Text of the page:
Only confined to certain occupations have made them dependent on the limited career options. This has taken toll on their existence as a community with least diversity & has also hindered their evolution as a society in the process.

Our ego has to be kept in check. One KP must respect other KP. We must not criticize and look down upon other KP with suspicion. This suspension and harassment has to end for all times to come. Respect and reverence is to be granted equally to rich and poor, to rustic and urban amongst our community. We have to live by this golden rule “United we stand, divided we fall”. It has to start from our immediate family. We have to check the adverse impact of westernization on our new generation. Saving our core cultural values and traditions for generations to come will help in regaining the lost pride of KPs.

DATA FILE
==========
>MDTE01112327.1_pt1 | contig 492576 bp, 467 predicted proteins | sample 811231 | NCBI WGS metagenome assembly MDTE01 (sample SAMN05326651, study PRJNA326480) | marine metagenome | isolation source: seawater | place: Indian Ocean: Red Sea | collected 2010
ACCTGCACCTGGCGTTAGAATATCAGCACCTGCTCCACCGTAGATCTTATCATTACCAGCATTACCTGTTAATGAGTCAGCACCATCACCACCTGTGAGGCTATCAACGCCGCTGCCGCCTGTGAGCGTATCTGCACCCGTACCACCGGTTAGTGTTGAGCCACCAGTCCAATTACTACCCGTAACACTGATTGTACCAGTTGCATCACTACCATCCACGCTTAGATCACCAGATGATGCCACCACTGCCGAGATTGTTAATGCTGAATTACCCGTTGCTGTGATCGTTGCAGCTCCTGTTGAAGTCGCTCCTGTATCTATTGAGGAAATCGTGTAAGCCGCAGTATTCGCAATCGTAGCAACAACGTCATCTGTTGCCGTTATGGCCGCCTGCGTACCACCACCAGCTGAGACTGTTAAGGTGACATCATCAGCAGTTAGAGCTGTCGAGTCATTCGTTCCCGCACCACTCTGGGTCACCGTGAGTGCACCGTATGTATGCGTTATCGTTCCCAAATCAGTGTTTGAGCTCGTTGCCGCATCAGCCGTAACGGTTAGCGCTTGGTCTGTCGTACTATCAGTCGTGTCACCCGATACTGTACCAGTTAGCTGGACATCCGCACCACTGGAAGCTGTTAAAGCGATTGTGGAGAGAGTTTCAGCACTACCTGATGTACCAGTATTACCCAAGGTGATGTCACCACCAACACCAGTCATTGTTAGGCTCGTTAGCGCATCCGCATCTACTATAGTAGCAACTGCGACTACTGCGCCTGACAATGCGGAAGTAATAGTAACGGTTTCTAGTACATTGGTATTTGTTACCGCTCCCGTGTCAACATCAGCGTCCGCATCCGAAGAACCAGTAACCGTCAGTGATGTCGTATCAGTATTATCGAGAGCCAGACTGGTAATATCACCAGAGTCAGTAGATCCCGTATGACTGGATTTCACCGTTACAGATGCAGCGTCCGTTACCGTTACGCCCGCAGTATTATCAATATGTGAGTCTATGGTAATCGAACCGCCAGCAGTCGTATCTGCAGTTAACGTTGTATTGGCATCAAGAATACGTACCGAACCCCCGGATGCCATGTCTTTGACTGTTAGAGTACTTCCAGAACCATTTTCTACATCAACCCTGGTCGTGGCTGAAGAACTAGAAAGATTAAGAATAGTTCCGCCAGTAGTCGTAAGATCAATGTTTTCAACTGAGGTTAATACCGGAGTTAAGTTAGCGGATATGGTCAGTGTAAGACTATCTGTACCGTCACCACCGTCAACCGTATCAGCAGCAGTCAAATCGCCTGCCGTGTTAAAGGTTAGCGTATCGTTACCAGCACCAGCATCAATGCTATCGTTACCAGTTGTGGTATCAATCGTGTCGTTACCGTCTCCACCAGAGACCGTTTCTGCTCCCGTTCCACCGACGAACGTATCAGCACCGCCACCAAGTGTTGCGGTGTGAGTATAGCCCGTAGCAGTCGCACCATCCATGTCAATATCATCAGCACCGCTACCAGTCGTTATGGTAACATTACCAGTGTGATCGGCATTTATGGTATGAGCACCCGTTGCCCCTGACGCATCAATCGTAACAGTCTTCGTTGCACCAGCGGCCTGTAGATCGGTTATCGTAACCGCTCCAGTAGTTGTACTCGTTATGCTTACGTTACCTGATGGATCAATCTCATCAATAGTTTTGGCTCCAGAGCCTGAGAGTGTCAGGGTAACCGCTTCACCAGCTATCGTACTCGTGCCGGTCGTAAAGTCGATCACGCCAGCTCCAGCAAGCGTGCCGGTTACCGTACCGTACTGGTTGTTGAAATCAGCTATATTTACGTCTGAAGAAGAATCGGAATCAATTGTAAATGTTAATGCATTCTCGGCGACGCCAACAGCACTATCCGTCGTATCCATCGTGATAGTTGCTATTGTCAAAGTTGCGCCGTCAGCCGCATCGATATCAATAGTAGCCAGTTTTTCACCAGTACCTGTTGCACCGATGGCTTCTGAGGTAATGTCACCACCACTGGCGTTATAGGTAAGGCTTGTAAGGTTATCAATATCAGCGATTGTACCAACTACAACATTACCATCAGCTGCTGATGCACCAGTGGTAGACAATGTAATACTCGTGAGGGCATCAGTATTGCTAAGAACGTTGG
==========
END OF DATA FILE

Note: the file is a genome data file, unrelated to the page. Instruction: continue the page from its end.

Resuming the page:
A Kashmiri Pandit’s ability can bridge the social and political divide and help in creating the atmosphere of mutual understanding among different provinces of our largely diverse state of J&K. His intellectual prowess and deep understanding of society can be applied for the betterment of relations among different sections of our community. His intrinsic ability to quickly assimilate ones thoughts and expressions will come handy. Learning, studying and venturing into new fields of knowledge has given him the edge over others. Therefore in the pervading mood and ripe atmosphere, it is to be seen whether present political dispensation augments the rise of Kashmiri Pandits like a phoenix from the ashes or he is left unchaperoned to struggle for his survival & eventually vanish into an unknown oblivion.

(Lalit Anjum (M.Tech, BE) is an Independent Researcher, an alumnus of NIT Hamirpur HP, presently residing at Jammu)